Catherine, a lover of social media, unemployed and drifting is finally driven to get a job as a way of avoiding another unpleasant evening meeting with her Mum where she would be presented with her failure following items for discussion, and quite possibly, a list!
The first of Catherine’s lists appeared when she was aged five:
- Make three new friends at school and ask them if they’d like to come over to play some time
- Write a story for me.
- Put your dirty clothes in the washing basket in the utility room (This, Catherine, is something I would like you to do from now on)
- Make your own breakfast – cereal and milk. (This is also something I’d like you to do from now on.)
- Do at least three kind things for others.
and they continued every Sunday until she left school.
The job Catherine managed to bag was at Dear Green nursing home where the most appealing of the residents is 82-year-old Rose. Rose has dementia and appears to be thrown back to an event that occurred when she was 10 and an evacuee with her sister at a farm. Rose is also a famous author and illustrator with a series of books to her name which features a brave little girl called Tilly, books the young Catherine had loved.
The early scenes of the book are very engaging, while Catherine is young and thoughtless she has some good qualities and the obvious mystery is what Rose is re-enacting when she is gripped by the memory from childhood, but also she is desperate to bring attention to the home, Room 7 is locked and Rose alludes to danger but is unable to articulate in words what she is so frightened of.
As more characters are introduced and then layered with individual characteristics, I was charmed by the captivating dialogue between Catherine and some of the residents, and slowly she appears to alter her opinion on her previously frivolous life and become more measured in her approach to her work, but this soon runs in tandem to something altogether darker and more disturbing.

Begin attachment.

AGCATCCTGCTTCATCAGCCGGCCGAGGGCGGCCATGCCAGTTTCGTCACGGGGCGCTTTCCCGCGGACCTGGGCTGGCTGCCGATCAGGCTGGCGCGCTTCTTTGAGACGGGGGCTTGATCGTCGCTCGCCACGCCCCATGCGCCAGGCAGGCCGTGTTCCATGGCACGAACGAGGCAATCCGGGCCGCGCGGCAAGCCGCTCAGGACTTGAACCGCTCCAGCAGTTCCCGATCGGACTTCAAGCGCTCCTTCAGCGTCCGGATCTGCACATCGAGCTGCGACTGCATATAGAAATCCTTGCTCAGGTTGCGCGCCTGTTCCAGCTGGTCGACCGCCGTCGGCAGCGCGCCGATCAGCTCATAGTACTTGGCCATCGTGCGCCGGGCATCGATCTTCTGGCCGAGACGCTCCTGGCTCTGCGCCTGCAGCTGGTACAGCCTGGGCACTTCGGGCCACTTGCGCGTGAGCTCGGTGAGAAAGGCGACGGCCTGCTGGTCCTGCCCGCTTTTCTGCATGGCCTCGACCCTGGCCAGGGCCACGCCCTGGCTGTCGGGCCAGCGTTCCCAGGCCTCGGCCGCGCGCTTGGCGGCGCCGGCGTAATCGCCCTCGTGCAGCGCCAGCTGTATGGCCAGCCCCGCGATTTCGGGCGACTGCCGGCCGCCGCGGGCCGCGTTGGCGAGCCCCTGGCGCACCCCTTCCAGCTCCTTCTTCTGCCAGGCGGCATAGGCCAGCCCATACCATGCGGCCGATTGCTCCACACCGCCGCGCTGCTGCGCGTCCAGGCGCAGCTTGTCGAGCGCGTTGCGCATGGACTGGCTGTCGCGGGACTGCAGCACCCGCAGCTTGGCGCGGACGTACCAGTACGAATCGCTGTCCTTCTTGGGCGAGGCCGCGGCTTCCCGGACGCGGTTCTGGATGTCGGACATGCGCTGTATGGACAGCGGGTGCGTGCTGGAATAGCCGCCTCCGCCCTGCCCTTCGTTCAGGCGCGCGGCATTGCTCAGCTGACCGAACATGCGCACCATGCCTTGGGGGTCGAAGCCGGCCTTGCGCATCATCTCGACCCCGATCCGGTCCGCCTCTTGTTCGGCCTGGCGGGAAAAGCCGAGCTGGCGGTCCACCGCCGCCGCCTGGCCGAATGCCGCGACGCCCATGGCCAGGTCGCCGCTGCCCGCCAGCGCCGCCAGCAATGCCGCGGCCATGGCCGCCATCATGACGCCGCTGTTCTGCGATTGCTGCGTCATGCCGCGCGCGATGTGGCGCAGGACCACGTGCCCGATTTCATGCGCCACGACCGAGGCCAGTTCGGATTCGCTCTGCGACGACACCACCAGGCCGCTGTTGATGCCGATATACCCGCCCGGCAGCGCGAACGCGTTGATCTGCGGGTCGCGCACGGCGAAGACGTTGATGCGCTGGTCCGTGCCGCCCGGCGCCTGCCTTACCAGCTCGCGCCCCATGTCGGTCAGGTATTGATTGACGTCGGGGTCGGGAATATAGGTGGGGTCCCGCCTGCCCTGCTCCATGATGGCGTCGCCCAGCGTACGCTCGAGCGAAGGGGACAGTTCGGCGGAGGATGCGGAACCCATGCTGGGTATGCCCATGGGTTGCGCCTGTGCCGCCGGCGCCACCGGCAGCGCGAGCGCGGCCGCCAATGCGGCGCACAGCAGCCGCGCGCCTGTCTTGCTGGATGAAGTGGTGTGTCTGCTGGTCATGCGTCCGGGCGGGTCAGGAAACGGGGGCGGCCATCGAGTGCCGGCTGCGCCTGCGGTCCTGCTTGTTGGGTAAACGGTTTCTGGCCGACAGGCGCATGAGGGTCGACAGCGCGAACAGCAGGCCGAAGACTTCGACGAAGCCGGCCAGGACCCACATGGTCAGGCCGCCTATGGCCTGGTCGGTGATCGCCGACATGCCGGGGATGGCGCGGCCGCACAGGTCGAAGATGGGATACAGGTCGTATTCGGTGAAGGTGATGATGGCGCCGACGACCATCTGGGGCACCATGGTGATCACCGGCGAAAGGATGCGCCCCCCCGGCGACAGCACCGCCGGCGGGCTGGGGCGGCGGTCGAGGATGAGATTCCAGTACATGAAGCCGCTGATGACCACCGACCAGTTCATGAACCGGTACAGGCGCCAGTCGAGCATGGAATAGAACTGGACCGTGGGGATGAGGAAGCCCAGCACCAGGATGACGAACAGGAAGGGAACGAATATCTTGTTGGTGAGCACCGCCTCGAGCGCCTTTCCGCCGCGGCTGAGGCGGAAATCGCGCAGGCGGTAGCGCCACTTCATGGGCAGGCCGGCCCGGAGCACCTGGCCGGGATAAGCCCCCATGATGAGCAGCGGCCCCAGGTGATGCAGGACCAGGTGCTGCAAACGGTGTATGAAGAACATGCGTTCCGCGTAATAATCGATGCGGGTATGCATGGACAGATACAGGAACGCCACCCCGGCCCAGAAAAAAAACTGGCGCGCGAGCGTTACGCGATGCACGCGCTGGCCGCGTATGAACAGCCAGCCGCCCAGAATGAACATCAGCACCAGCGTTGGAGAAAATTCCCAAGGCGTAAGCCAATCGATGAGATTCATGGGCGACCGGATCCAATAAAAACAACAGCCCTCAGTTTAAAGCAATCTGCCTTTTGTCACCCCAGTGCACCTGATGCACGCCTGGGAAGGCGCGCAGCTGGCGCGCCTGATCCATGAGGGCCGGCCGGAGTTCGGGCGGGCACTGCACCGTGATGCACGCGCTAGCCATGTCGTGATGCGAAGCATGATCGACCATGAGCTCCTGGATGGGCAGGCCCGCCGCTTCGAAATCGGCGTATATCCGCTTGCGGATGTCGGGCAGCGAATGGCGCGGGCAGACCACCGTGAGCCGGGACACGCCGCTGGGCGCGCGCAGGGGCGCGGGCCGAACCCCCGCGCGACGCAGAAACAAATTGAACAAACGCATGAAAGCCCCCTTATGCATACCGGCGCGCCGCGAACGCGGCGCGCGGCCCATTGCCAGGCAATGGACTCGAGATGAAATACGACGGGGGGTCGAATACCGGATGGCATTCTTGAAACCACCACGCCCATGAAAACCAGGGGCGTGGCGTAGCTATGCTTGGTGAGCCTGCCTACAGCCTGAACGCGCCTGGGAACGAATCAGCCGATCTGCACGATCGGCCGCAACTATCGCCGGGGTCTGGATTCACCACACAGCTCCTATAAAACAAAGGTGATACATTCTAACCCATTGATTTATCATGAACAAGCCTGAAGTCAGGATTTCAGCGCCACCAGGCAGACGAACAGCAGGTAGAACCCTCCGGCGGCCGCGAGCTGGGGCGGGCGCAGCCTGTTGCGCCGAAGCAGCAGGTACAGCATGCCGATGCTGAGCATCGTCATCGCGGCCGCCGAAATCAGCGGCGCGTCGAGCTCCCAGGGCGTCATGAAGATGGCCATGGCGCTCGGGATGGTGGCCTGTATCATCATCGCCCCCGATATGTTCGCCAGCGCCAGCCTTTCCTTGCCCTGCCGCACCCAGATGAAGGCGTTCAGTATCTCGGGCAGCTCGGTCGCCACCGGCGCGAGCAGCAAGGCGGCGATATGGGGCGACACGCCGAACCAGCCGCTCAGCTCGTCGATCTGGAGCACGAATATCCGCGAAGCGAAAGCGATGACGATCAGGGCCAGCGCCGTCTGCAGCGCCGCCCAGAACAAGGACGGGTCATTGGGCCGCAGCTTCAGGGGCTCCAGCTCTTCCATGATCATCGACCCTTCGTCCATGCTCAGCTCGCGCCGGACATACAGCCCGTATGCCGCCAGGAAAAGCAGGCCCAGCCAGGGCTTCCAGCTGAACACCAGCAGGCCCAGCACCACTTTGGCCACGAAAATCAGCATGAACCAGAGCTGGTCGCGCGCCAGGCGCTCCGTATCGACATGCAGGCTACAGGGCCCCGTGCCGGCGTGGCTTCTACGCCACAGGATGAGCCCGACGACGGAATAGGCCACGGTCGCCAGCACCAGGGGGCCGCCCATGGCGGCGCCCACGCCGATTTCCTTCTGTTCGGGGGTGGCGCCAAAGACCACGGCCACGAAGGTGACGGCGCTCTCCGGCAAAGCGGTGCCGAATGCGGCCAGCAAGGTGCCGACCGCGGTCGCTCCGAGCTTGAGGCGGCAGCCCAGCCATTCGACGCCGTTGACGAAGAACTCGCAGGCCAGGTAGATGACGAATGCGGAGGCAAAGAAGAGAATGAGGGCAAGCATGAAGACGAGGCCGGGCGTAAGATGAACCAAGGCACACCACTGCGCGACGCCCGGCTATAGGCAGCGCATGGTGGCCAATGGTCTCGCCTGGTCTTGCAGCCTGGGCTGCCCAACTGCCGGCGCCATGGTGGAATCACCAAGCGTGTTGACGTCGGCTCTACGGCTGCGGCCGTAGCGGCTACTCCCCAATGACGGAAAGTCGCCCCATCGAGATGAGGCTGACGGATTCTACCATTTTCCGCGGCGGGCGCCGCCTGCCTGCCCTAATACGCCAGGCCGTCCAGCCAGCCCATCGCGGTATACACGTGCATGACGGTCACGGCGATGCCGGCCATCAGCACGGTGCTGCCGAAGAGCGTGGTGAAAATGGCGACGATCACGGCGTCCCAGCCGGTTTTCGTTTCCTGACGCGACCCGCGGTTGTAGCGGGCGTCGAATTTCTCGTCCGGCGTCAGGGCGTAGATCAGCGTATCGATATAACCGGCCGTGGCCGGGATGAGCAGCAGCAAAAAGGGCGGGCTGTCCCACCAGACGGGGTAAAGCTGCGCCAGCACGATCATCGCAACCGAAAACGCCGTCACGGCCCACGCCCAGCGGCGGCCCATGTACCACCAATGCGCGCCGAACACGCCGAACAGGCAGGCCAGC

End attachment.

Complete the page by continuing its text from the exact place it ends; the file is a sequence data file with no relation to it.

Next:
I loved The Cry , despite the fact that it made me feel very uncomfortable, and had half-expected another scenario where all the characters had varying degrees of unpleasantness, but Helen FitzGerald is clearly not a one-trick pony. I can’t tell you any more about the plot without spoiling the story for others, but I am able to confirm that the characterisation is excellent with my opinion on some, particularly Catherine’s mother, swayed by the revelations that the author timed perfectly. Along with this the author has an expert touch cleverly building the tension while still keeping the overall feel of the story intact and the plot, well that was hole free!
In a way this story inevitably reminded me of Elizabeth is Missing , but in contrast to that book Rose retained control with less emphasis on the limitations of her illness as a whole, instead focussing in the long ago event that had such an impact on her life. However like Elizabeth she had a mystery in the past and one in the present and only at the point of revelation does it all become clear.
Another winner from this talented author and I want to say a big thank you to the publishers Faber and Faber for allowing me to read this book prior to the publication date of 5 February 2015